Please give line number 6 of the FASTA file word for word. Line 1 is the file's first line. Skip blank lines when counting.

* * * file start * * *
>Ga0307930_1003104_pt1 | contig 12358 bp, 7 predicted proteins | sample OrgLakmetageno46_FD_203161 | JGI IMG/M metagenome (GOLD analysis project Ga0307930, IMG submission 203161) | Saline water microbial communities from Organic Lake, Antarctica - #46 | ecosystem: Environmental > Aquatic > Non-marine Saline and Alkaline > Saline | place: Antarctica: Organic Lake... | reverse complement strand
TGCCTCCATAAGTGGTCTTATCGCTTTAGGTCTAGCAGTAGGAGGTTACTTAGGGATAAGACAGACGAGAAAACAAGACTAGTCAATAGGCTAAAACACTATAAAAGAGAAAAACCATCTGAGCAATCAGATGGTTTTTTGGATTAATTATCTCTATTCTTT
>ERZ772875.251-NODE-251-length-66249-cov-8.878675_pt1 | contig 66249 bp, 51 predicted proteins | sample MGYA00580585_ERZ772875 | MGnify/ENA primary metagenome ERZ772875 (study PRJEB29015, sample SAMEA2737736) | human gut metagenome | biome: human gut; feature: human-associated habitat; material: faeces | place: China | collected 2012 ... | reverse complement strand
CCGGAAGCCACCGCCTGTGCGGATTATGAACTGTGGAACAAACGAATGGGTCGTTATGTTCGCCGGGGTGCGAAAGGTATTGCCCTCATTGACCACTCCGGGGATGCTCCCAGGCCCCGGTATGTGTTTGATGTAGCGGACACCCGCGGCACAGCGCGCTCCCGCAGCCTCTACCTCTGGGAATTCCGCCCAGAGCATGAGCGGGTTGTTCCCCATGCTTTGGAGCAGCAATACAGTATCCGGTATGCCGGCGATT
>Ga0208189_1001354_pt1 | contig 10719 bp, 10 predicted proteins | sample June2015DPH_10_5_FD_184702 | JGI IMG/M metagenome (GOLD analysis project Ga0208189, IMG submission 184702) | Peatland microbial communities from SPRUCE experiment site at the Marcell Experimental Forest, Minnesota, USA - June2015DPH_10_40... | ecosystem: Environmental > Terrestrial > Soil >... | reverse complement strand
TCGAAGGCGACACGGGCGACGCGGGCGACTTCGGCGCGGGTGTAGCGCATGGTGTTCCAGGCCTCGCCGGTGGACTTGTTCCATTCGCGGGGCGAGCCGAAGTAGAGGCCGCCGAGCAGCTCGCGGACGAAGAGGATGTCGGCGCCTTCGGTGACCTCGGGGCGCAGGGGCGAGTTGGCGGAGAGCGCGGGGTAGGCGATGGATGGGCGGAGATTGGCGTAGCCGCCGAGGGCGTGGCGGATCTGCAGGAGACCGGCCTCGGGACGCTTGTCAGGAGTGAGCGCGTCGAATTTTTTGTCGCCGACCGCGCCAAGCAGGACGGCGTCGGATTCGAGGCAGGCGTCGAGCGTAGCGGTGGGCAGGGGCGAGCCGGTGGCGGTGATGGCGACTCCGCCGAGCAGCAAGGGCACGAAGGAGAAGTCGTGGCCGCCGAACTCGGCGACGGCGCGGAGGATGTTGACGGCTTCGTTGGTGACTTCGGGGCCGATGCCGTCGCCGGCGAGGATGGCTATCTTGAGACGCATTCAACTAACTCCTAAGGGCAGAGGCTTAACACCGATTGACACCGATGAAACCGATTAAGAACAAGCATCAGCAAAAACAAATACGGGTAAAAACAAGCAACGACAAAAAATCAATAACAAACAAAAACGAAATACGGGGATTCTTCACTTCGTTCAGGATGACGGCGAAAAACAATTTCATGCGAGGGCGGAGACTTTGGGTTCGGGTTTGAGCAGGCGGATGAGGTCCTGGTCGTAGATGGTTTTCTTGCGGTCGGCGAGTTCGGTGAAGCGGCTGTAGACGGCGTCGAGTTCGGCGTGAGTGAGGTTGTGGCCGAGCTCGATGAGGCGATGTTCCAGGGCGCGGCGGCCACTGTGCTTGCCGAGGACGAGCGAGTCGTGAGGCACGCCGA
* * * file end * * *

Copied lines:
TCGAAGGCGACACGGGCGACGCGGGCGACTTCGGCGCGGGTGTAGCGCATGGTGTTCCAGGCCTCGCCGGTGGACTTGTTCCATTCGCGGGGCGAGCCGAAGTAGAGGCCGCCGAGCAGCTCGCGGACGAAGAGGATGTCGGCGCCTTCGGTGACCTCGGGGCGCAGGGGCGAGTTGGCGGAGAGCGCGGGGTAGGCGATGGATGGGCGGAGATTGGCGTAGCCGCCGAGGGCGTGGCGGATCTGCAGGAGACCGGCCTCGGGACGCTTGTCAGGAGTGAGCGCGTCGAATTTTTTGTCGCCGACCGCGCCAAGCAGGACGGCGTCGGATTCGAGGCAGGCGTCGAGCGTAGCGGTGGGCAGGGGCGAGCCGGTGGCGGTGATGGCGACTCCGCCGAGCAGCAAGGGCACGAAGGAGAAGTCGTGGCCGCCGAACTCGGCGACGGCGCGGAGGATGTTGACGGCTTCGTTGGTGACTTCGGGGCCGATGCCGTCGCCGGCGAGGATGGCTATCTTGAGACGCATTCAACTAACTCCTAAGGGCAGAGGCTTAACACCGATTGACACCGATGAAACCGATTAAGAACAAGCATCAGCAAAAACAAATACGGGTAAAAACAAGCAACGACAAAAAATCAATAACAAACAAAAACGAAATACGGGGATTCTTCACTTCGTTCAGGATGACGGCGAAAAACAATTTCATGCGAGGGCGGAGACTTTGGGTTCGGGTTTGAGCAGGCGGATGAGGTCCTGGTCGTAGATGGTTTTCTTGCGGTCGGCGAGTTCGGTGAAGCGGCTGTAGACGGCGTCGAGTTCGGCGTGAGTGAGGTTGTGGCCGAGCTCGATGAGGCGATGTTCCAGGGCGCGGCGGCCACTGTGCTTGCCGAGGACGAGCGAGTCGTGAGGCACGCCGA